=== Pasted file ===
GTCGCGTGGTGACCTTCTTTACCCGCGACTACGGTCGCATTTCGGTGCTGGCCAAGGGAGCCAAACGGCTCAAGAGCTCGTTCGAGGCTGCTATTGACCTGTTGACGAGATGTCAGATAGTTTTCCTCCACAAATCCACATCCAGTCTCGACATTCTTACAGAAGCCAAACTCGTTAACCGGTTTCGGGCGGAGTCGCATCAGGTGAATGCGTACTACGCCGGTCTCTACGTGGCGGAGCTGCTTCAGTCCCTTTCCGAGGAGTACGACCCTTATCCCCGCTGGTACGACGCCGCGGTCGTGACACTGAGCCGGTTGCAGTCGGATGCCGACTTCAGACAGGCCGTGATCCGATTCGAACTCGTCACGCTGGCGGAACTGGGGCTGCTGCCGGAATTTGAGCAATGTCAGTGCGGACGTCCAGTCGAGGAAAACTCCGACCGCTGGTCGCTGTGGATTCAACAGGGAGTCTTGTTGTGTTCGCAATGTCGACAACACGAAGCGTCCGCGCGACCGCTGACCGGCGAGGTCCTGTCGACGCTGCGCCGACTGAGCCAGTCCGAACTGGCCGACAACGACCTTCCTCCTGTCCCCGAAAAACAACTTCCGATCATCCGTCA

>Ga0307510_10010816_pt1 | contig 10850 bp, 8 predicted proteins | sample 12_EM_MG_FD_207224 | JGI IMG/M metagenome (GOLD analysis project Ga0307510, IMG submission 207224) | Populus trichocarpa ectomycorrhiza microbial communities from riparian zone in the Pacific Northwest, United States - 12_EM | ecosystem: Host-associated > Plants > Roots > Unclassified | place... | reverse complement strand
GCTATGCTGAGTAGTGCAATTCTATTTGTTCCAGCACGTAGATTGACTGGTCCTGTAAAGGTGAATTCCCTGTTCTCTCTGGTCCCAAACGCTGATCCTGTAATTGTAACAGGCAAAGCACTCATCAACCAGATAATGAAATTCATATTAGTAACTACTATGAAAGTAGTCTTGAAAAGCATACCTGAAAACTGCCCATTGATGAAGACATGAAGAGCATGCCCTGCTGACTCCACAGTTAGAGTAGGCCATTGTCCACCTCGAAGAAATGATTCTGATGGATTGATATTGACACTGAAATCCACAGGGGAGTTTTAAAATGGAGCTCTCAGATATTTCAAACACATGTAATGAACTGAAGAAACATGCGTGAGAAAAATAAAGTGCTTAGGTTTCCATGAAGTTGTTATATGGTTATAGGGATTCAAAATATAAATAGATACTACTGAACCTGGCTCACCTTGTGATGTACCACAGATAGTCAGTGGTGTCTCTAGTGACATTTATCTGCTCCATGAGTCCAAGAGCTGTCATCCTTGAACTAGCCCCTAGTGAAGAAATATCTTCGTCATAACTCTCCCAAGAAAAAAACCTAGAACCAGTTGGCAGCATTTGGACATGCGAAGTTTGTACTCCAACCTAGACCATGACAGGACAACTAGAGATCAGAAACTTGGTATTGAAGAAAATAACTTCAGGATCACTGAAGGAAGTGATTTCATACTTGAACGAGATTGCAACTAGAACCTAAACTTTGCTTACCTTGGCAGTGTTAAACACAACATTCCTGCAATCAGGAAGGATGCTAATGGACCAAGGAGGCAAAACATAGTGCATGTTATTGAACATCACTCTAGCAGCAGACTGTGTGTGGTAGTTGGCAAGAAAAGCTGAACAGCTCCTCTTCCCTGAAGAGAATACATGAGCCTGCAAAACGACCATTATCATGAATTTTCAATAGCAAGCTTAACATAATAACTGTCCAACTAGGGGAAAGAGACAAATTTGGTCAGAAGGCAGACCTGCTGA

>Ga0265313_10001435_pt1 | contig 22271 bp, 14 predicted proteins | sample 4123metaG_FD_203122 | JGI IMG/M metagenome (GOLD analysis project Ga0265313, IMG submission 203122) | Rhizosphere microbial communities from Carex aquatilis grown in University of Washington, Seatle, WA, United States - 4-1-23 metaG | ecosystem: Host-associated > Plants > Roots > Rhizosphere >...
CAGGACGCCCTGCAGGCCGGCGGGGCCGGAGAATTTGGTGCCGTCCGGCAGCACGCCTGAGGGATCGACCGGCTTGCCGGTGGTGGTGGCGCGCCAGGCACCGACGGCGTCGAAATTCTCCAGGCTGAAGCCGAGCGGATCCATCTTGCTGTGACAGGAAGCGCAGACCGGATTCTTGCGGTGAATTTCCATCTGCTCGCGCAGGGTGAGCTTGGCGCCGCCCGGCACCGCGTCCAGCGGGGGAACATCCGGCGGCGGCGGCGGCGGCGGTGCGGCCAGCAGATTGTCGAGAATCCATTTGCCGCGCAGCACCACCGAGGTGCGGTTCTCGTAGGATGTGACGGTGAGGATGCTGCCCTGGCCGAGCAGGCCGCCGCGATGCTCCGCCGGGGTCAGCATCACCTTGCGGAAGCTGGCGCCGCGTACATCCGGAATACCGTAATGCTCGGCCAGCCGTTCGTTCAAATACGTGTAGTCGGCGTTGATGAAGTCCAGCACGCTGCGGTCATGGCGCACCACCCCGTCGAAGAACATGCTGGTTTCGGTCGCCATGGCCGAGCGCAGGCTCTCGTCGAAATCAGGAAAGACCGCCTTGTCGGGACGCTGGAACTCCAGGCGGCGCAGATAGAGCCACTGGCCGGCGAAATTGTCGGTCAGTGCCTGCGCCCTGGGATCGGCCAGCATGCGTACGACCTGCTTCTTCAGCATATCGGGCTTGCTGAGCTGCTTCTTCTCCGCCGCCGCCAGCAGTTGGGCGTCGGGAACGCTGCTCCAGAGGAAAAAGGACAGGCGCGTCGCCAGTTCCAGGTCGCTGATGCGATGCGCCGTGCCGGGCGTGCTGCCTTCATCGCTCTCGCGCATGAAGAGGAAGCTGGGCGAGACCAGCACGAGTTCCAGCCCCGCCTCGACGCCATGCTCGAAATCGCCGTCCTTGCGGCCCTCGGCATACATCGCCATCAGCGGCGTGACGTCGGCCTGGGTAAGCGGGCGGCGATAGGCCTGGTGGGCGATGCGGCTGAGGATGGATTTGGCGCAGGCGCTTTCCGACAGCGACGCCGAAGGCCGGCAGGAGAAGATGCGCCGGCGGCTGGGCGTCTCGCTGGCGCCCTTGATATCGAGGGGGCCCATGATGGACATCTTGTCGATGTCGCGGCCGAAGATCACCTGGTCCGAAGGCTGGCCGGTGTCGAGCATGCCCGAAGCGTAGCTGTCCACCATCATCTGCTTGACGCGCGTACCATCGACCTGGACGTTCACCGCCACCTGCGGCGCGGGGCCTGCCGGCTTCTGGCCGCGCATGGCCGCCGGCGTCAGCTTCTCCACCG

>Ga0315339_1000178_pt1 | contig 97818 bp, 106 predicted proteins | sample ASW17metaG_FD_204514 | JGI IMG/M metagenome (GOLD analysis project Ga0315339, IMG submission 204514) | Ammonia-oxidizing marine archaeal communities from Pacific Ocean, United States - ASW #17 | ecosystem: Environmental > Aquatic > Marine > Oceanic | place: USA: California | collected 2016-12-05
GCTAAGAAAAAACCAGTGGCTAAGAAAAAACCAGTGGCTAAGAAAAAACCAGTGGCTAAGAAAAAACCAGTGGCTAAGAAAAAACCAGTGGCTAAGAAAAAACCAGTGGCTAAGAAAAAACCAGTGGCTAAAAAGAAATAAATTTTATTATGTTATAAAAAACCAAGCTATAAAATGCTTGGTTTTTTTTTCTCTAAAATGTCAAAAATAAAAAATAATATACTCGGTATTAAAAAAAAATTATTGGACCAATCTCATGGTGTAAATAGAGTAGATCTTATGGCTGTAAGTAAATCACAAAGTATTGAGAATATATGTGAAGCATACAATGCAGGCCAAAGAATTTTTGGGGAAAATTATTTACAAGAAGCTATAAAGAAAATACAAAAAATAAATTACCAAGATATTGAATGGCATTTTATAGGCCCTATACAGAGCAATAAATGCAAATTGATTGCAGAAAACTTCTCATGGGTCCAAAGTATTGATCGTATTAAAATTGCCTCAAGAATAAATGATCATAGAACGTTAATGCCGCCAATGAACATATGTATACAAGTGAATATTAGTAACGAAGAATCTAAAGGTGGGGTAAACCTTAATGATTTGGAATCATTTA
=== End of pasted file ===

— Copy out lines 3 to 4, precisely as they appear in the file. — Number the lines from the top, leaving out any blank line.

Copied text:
GCTATGCTGAGTAGTGCAATTCTATTTGTTCCAGCACGTAGATTGACTGGTCCTGTAAAGGTGAATTCCCTGTTCTCTCTGGTCCCAAACGCTGATCCTGTAATTGTAACAGGCAAAGCACTCATCAACCAGATAATGAAATTCATATTAGTAACTACTATGAAAGTAGTCTTGAAAAGCATACCTGAAAACTGCCCATTGATGAAGACATGAAGAGCATGCCCTGCTGACTCCACAGTTAGAGTAGGCCATTGTCCACCTCGAAGAAATGATTCTGATGGATTGATATTGACACTGAAATCCACAGGGGAGTTTTAAAATGGAGCTCTCAGATATTTCAAACACATGTAATGAACTGAAGAAACATGCGTGAGAAAAATAAAGTGCTTAGGTTTCCATGAAGTTGTTATATGGTTATAGGGATTCAAAATATAAATAGATACTACTGAACCTGGCTCACCTTGTGATGTACCACAGATAGTCAGTGGTGTCTCTAGTGACATTTATCTGCTCCATGAGTCCAAGAGCTGTCATCCTTGAACTAGCCCCTAGTGAAGAAATATCTTCGTCATAACTCTCCCAAGAAAAAAACCTAGAACCAGTTGGCAGCATTTGGACATGCGAAGTTTGTACTCCAACCTAGACCATGACAGGACAACTAGAGATCAGAAACTTGGTATTGAAGAAAATAACTTCAGGATCACTGAAGGAAGTGATTTCATACTTGAACGAGATTGCAACTAGAACCTAAACTTTGCTTACCTTGGCAGTGTTAAACACAACATTCCTGCAATCAGGAAGGATGCTAATGGACCAAGGAGGCAAAACATAGTGCATGTTATTGAACATCACTCTAGCAGCAGACTGTGTGTGGTAGTTGGCAAGAAAAGCTGAACAGCTCCTCTTCCCTGAAGAGAATACATGAGCCTGCAAAACGACCATTATCATGAATTTTCAATAGCAAGCTTAACATAATAACTGTCCAACTAGGGGAAAGAGACAAATTTGGTCAGAAGGCAGACCTGCTGA

>Ga0265313_10001435_pt1 | contig 22271 bp, 14 predicted proteins | sample 4123metaG_FD_203122 | JGI IMG/M metagenome (GOLD analysis project Ga0265313, IMG submission 203122) | Rhizosphere microbial communities from Carex aquatilis grown in University of Washington, Seatle, WA, United States - 4-1-23 metaG | ecosystem: Host-associated > Plants > Roots > Rhizosphere >...